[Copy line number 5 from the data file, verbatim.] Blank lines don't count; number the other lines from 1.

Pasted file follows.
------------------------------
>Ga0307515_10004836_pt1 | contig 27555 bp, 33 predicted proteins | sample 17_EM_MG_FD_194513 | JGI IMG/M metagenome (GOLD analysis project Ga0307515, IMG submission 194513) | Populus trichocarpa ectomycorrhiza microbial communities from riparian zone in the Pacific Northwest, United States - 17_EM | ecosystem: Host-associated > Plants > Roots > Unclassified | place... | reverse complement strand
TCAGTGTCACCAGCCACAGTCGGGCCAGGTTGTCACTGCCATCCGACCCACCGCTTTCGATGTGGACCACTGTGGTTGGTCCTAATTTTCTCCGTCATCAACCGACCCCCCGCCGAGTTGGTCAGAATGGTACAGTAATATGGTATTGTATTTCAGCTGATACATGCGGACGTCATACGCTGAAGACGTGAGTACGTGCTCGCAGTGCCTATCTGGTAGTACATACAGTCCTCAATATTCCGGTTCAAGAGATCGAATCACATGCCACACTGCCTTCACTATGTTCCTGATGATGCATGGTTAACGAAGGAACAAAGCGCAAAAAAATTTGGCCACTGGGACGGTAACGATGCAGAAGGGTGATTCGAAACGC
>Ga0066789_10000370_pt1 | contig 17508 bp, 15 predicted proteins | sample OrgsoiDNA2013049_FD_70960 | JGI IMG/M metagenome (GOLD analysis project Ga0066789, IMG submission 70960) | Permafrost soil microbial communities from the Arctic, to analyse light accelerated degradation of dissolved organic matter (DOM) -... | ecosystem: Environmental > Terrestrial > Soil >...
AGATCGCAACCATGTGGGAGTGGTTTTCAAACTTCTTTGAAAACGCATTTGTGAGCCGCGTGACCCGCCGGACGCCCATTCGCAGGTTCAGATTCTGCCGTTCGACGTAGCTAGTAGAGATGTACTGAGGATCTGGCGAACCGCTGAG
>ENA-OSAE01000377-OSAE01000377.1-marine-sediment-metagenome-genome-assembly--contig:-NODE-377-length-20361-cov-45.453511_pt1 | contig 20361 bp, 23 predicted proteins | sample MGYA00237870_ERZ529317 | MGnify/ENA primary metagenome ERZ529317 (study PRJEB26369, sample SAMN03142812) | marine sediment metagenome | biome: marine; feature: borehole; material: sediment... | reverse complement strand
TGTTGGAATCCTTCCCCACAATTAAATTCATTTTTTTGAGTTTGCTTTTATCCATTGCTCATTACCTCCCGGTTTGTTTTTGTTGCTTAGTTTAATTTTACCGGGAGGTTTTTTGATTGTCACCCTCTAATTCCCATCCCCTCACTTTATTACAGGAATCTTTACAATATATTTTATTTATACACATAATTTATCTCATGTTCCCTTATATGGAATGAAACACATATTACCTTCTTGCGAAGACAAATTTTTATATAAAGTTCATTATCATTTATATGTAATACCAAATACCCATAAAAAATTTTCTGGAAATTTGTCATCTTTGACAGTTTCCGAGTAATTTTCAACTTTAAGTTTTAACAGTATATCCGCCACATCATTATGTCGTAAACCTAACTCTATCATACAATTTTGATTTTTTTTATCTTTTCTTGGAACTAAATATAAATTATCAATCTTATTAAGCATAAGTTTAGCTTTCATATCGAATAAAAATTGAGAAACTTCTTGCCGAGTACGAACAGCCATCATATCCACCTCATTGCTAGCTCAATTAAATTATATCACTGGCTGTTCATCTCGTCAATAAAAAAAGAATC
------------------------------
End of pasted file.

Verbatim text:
>ENA-OSAE01000377-OSAE01000377.1-marine-sediment-metagenome-genome-assembly--contig:-NODE-377-length-20361-cov-45.453511_pt1 | contig 20361 bp, 23 predicted proteins | sample MGYA00237870_ERZ529317 | MGnify/ENA primary metagenome ERZ529317 (study PRJEB26369, sample SAMN03142812) | marine sediment metagenome | biome: marine; feature: borehole; material: sediment... | reverse complement strand